Journal Article

The susceptibility of ionophore-resistant <i>Clostridium aminophilum</i> F to other antibiotics

Adam J. Houlihan and James B. Russell

in Journal of Antimicrobial Chemotherapy

Published on behalf of British Society for Antimicrobial Chemotherapy

Volume 52, issue 4, pages 623-628
Published in print October 2003 | ISSN: 0305-7453
Published online October 2003 | e-ISSN: 1460-2091 | DOI:
The susceptibility of ionophore-resistant Clostridium aminophilum F to other antibiotics

More Like This

Show all results sharing these subjects:

  • Medical Oncology
  • Critical Care


Show Summary Details


Objective: To determine if ionophore-resistant ruminal bacteria are cross-resistant to other classes of antibiotics. Clostridiumaminophilum was used as a model organism because this Gram-positive ruminal bacterium can adapt to ionophores (monensin and lasalocid). Non-adapted cultures lagged for at least 12 h with 1 µM monensin or lasalocid, but initiated no growth if the concentration was 10 µM. Adapted cultures did not lag with 1 µM monensin or lasalocid, grew well even if the ionophore concentration was 10 µM and contained cells at least 100 000-fold more resistant than those in non-adapted cultures.

Methods: Ionophore-adapted and non-adapted cultures were assayed for their susceptibility to other classes of antibiotics (penicillin G, ampicillin, cephalosporin C, vancomycin, carbenicillin, tetracycline, chloramphenicol, erythromycin, streptomycin, linocomycin, rifampicin, trimethoprim, novobiocin, polymyxin B and bacitracin) using a broth microdilution method.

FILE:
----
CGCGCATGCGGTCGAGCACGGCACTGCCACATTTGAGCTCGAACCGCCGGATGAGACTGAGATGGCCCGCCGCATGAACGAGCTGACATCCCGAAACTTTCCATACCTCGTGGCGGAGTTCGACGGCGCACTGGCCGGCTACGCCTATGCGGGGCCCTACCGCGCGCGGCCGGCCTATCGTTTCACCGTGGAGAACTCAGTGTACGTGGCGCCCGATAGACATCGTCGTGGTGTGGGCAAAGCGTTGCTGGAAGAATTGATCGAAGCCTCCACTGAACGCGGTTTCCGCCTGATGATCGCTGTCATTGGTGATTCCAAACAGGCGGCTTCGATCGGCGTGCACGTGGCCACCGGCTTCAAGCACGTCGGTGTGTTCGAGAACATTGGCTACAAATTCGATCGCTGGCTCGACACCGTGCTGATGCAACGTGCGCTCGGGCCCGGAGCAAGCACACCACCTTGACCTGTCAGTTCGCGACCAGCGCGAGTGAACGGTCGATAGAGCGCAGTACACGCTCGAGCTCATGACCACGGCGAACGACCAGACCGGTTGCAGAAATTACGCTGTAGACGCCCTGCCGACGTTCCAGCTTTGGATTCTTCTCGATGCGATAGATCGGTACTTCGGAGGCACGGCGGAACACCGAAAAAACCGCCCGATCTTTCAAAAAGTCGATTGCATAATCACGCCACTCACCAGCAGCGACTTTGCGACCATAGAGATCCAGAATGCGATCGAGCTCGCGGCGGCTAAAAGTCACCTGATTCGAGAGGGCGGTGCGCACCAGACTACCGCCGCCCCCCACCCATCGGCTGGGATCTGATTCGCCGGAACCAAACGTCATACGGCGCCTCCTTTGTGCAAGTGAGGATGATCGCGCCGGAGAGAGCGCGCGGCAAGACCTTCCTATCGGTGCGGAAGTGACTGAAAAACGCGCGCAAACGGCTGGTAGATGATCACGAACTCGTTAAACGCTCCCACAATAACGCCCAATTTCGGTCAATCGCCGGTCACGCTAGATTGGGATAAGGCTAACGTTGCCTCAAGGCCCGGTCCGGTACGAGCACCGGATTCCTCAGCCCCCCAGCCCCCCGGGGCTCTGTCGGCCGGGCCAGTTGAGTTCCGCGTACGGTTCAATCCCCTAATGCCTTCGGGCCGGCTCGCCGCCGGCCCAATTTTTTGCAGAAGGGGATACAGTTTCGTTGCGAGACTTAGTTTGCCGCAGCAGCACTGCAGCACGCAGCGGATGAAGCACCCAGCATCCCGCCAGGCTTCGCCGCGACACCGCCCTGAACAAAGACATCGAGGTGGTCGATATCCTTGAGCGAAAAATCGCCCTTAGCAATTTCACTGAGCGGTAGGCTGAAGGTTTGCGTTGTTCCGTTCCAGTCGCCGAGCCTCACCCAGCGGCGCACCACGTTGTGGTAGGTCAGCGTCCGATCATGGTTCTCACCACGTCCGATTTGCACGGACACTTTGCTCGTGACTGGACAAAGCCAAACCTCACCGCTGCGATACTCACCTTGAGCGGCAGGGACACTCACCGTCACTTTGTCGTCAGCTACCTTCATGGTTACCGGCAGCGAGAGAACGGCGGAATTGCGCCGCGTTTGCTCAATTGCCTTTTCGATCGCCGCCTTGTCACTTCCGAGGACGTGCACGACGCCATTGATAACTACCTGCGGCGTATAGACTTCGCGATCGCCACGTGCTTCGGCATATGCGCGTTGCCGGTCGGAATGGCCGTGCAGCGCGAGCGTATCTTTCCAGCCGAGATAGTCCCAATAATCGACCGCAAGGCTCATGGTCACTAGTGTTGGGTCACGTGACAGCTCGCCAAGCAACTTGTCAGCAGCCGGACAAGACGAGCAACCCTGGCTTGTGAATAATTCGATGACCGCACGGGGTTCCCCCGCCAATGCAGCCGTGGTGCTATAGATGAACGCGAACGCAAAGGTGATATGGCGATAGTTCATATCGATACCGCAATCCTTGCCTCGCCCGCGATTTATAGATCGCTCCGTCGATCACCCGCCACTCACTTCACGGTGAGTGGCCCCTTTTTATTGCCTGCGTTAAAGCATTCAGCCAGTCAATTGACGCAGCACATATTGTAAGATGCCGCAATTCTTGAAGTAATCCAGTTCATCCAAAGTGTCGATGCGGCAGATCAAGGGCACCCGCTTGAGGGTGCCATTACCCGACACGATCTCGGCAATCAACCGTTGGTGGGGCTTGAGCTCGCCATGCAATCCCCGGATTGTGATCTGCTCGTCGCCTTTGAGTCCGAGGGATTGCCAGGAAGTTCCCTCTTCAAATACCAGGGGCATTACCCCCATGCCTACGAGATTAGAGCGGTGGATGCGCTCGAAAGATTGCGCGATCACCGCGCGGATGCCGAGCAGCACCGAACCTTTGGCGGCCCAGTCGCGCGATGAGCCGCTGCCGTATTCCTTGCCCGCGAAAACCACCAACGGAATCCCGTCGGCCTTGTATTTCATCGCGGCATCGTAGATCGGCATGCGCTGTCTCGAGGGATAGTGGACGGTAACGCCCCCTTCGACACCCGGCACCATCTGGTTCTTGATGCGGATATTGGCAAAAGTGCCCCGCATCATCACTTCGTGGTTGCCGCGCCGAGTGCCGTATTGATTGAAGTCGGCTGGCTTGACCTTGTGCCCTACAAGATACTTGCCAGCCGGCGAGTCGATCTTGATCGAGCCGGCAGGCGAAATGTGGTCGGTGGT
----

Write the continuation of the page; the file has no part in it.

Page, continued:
Results: Adapted cultures retained their resistance phenotype for at least 28 generations even if ionophore was no longer present. Monensin-adapted cultures were as resistant to lasalocid as those adapted to lasalocid, but lasalocid-adapted cultures lagged with 1 µM monensin. Monensin- and lasalocid-resistant C. aminophilum F cultures were as susceptible to most antibiotics as non-adapted cultures. The only antibiotic that seemed to have a common mechanism of resistance was bacitracin, and the ionophore-adapted cultures had a 32-fold greater MIC.

Conclusion: The use of ionophores in cattle feed and the selection of ionophore-resistant ruminal bacteria does not necessarily lead to other types of antibiotic resistance.

Keywords: Keywords: antibiotics, ionophores, resistance, monensin, lasalocid

Journal Article.  3812 words.  Illustrated.

Subjects: Medical Oncology ; Critical Care

Full text: subscription required

How to subscribe Recommend to my Librarian

Users without a subscription are not able to see the full content. Please, subscribe or login to access all content.